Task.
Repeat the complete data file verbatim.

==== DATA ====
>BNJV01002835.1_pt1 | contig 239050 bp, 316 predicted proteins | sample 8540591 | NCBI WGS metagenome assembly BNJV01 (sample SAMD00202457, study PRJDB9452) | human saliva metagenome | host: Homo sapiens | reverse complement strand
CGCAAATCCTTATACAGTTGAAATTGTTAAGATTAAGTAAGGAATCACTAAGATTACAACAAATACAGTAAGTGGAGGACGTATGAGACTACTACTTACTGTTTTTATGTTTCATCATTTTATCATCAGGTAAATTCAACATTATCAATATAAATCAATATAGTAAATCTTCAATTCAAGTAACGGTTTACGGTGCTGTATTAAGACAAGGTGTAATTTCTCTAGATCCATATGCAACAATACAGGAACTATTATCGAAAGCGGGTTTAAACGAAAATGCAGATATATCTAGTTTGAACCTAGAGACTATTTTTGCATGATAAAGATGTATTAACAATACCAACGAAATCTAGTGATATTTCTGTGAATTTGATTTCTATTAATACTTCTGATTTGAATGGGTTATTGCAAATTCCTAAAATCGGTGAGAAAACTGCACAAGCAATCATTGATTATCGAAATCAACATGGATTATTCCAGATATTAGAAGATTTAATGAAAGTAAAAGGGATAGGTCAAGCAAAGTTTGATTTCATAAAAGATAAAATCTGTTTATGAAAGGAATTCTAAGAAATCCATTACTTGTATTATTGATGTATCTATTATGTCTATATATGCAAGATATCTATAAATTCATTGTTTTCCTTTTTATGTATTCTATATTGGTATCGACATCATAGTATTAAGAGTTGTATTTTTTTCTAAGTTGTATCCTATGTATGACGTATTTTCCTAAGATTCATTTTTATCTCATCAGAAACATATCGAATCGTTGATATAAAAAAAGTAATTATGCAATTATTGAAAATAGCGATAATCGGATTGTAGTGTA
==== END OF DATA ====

>BNJV01002835.1_pt1 | contig 239050 bp, 316 predicted proteins | sample 8540591 | NCBI WGS metagenome assembly BNJV01 (sample SAMD00202457, study PRJDB9452) | human saliva metagenome | host: Homo sapiens | reverse complement strand
CGCAAATCCTTATACAGTTGAAATTGTTAAGATTAAGTAAGGAATCACTAAGATTACAACAAATACAGTAAGTGGAGGACGTATGAGACTACTACTTACTGTTTTTATGTTTCATCATTTTATCATCAGGTAAATTCAACATTATCAATATAAATCAATATAGTAAATCTTCAATTCAAGTAACGGTTTACGGTGCTGTATTAAGACAAGGTGTAATTTCTCTAGATCCATATGCAACAATACAGGAACTATTATCGAAAGCGGGTTTAAACGAAAATGCAGATATATCTAGTTTGAACCTAGAGACTATTTTTGCATGATAAAGATGTATTAACAATACCAACGAAATCTAGTGATATTTCTGTGAATTTGATTTCTATTAATACTTCTGATTTGAATGGGTTATTGCAAATTCCTAAAATCGGTGAGAAAACTGCACAAGCAATCATTGATTATCGAAATCAACATGGATTATTCCAGATATTAGAAGATTTAATGAAAGTAAAAGGGATAGGTCAAGCAAAGTTTGATTTCATAAAAGATAAAATCTGTTTATGAAAGGAATTCTAAGAAATCCATTACTTGTATTATTGATGTATCTATTATGTCTATATATGCAAGATATCTATAAATTCATTGTTTTCCTTTTTATGTATTCTATATTGGTATCGACATCATAGTATTAAGAGTTGTATTTTTTTCTAAGTTGTATCCTATGTATGACGTATTTTCCTAAGATTCATTTTTATCTCATCAGAAACATATCGAATCGTTGATATAAAAAAAGTAATTATGCAATTATTGAAAATAGCGATAATCGGATTGTAGTGTA